Our grand prize giveaway was inspired by my daughter Emily. Every year, Emily and I (below in January of 2013) go to Disney World together, just the two of us…
Our Disney trip is a tradition that has become a highlight of my memories with her. Emily, is my little “magic” girl. She has always loved to dream and pretend and ponder. And over the years, watching her dream as we wander around Disney, I have had many precious moments to ponder about Emily.
The Passionate Mom chapter about pondering is one I feel very deeply about because we moms just don’t have a lot of time to ponder about our children. We hear and see little bits of news and clues about our child’s life like little puzzle pieces but we don’t have time to put the puzzle together. Without a clear picture of our child we can miss strengths that need to be developed and weaknesses that need to be strengthened.
In the chapter on pondering I share about ways that I missed the boat because I failed to ponder, fortunately this was not one of them…
Excerpt from The Passionate Mom Chapter 2: Pondering
Isn’t that what we want to do for our children—deeply ponder what they need in life? How would our kids benefit if we made the time to really think about their character, their behavior, their struggles, strengths, and weaknesses? (click to tweet) What if we purposed to dwell on things that, deep down, caused us to wonder from time to time? Could it help turn a child from destructive behavior? Could it even save a life? Might we discover a hidden talent or gift?
We used to call one of my daughters Snow White. She had such different coloring from her siblings, and it bothered her. We live in Florida and love to be out on the water. Her brothers and sisters were of the easy-tanning sort, whereas our lovely little Snow White had to be slathered with sunscreen every four hours to avoid a severe blistering. She was never able to acquire that Florida tan.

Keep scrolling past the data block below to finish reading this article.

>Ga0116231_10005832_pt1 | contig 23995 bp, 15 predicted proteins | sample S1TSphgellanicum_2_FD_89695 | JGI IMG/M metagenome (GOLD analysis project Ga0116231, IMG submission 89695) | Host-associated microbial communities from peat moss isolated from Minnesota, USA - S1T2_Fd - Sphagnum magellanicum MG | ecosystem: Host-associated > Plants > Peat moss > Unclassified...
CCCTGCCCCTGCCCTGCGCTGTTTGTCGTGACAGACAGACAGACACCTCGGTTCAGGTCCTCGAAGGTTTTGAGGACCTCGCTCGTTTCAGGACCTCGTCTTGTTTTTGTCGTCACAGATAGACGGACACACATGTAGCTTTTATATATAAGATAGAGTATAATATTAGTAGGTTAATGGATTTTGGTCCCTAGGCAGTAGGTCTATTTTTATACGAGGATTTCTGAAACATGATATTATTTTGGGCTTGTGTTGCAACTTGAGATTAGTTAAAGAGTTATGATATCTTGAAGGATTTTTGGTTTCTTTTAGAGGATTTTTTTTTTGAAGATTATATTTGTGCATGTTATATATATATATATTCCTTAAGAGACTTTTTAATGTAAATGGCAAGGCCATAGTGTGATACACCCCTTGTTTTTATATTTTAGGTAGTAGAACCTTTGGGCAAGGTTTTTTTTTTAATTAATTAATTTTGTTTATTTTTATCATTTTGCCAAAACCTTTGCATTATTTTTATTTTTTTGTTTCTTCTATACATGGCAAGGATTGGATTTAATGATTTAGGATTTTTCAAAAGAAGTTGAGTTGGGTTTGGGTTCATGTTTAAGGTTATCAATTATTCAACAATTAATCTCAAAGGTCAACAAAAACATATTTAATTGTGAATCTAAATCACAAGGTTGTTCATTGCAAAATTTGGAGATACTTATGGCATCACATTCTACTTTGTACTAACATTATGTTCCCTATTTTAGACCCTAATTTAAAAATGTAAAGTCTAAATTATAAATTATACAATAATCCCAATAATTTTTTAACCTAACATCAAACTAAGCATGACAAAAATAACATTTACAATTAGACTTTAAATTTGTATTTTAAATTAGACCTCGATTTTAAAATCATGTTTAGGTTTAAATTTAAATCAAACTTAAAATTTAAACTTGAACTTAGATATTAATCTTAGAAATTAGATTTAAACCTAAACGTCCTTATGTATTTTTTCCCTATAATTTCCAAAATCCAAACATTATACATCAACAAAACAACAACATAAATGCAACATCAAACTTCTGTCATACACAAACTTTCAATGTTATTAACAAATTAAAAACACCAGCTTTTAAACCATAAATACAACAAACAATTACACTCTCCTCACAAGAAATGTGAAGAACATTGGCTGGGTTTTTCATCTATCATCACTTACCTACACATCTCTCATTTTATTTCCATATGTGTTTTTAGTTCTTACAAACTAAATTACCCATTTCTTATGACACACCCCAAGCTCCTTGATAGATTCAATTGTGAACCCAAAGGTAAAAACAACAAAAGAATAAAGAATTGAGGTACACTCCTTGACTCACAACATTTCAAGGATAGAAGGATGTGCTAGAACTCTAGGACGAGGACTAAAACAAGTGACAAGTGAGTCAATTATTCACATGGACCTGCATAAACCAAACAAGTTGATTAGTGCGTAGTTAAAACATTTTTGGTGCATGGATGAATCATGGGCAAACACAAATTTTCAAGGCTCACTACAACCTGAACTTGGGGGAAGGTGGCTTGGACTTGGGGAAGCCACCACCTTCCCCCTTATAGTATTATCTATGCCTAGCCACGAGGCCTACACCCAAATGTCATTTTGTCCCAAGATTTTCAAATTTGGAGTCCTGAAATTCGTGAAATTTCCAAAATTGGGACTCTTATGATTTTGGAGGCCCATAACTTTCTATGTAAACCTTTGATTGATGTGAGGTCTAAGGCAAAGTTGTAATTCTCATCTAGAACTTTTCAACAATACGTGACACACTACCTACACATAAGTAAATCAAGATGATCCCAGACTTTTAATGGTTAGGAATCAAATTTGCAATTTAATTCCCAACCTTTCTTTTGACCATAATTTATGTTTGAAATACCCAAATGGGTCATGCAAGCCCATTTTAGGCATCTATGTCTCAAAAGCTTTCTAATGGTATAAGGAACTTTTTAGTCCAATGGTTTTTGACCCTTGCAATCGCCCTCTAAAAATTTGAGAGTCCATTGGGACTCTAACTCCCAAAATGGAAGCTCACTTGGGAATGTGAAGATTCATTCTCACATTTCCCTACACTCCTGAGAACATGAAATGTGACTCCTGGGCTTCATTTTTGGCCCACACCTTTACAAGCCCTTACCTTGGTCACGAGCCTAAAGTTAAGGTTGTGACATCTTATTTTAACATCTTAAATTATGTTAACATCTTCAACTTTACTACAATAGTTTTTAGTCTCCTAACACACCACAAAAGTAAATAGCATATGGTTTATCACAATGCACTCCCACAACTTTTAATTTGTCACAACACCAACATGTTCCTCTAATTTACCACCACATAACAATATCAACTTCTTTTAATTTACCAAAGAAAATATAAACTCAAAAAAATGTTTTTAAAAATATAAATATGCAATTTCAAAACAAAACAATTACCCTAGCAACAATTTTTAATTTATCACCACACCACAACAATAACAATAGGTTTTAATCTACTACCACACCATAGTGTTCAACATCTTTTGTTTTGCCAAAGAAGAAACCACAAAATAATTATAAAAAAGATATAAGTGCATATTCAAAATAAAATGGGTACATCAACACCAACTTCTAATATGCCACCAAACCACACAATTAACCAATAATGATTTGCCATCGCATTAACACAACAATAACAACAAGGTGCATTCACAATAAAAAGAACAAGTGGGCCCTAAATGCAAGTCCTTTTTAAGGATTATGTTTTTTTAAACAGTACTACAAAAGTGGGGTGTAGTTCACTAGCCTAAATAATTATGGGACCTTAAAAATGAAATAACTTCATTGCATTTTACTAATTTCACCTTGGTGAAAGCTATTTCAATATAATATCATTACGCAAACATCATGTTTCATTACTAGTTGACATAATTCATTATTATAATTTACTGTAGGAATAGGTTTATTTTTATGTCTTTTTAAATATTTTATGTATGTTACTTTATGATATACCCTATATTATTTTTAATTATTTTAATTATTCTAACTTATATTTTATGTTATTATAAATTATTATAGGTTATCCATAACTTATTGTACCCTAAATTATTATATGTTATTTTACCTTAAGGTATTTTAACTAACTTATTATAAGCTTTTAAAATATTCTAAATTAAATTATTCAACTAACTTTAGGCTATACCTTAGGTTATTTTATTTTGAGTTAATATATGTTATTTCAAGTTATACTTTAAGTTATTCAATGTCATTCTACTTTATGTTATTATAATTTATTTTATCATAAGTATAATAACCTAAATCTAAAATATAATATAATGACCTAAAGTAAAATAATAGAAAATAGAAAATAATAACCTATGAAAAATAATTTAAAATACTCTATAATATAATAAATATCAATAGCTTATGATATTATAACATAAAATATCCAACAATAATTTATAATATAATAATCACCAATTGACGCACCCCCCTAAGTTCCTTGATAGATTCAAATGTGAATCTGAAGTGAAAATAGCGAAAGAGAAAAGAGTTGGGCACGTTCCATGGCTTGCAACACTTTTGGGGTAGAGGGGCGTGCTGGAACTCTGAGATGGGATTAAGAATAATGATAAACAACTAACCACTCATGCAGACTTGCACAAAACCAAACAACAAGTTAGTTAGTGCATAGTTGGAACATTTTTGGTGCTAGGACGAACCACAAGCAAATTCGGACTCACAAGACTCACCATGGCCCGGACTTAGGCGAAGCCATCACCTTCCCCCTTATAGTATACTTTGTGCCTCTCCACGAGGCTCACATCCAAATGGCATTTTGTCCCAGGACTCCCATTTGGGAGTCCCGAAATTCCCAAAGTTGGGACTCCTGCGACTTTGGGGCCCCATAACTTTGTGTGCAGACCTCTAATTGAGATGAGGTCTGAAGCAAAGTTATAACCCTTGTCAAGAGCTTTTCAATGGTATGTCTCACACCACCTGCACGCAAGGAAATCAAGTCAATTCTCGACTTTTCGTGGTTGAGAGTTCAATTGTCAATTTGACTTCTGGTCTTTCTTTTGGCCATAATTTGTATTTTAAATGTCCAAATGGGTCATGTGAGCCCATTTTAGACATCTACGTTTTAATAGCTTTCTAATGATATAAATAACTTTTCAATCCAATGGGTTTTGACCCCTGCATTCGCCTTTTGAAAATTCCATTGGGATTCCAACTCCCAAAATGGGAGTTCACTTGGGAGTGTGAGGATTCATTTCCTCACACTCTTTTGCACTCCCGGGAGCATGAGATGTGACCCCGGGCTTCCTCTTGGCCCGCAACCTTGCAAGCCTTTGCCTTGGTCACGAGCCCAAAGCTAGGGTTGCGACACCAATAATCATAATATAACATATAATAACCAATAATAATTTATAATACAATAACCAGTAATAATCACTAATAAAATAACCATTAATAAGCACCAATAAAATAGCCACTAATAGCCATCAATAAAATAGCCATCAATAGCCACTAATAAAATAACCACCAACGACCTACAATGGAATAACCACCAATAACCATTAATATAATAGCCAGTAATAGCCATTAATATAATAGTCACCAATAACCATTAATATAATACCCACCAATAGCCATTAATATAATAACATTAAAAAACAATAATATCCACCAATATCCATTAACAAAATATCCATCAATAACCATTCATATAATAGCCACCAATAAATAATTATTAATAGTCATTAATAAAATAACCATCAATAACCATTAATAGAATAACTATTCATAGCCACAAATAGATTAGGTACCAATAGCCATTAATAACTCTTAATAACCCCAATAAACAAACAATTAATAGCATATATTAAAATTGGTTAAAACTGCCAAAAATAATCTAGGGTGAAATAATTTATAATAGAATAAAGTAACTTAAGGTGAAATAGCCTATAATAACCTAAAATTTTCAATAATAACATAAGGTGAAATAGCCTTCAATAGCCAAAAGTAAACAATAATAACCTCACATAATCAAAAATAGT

The spring of her junior year of high school, after several trips to the lake, she excitedly informed me that she had a tan. Strangely enough, she did. And for several more months, every time she sat in my lap, I couldn’t help noticing how brown her hands were. It bothered me. My husband thought it was nothing; my friend thought it was nothing; my daughter thought it was great.
Somewhere in the back of my mind, I remembered reading about skin developing more pigment. I started Googling and read about Addison’s disease, but it was very rare. I finally took her to see the doctor. He wasn’t too concerned and told me that he had never even seen a case in all his years of practice. But he ordered bloodwork.
Two days later I got an urgent call; my daughter was in danger and needed to see an endocrinologist immediately. She had Addison’s disease.
Addison’s is adrenal gland failure and is seldom diagnosed before there is an acute, life-threatening adrenal crisis because there are so few symptoms. The first question the endocrinologist asked me was, “How did you know?” I told her the Lord prompted me to notice, and when I did, he wouldn’t allow me to let it go. I couldn’t stop thinking about it. That doctor told me that my “pondering” may have saved my daughter’s life.
Making time for pondering—for deliberately contemplating what you have perceived—is crucial to preparing a child for the future. We won’t know how to train up a child if we haven’t pondered what he needs training in. (click to tweet)
Promise me you will ponder more about your child whether or not you get to go to Disney to do it!
Airfare is not included in this giveaway.
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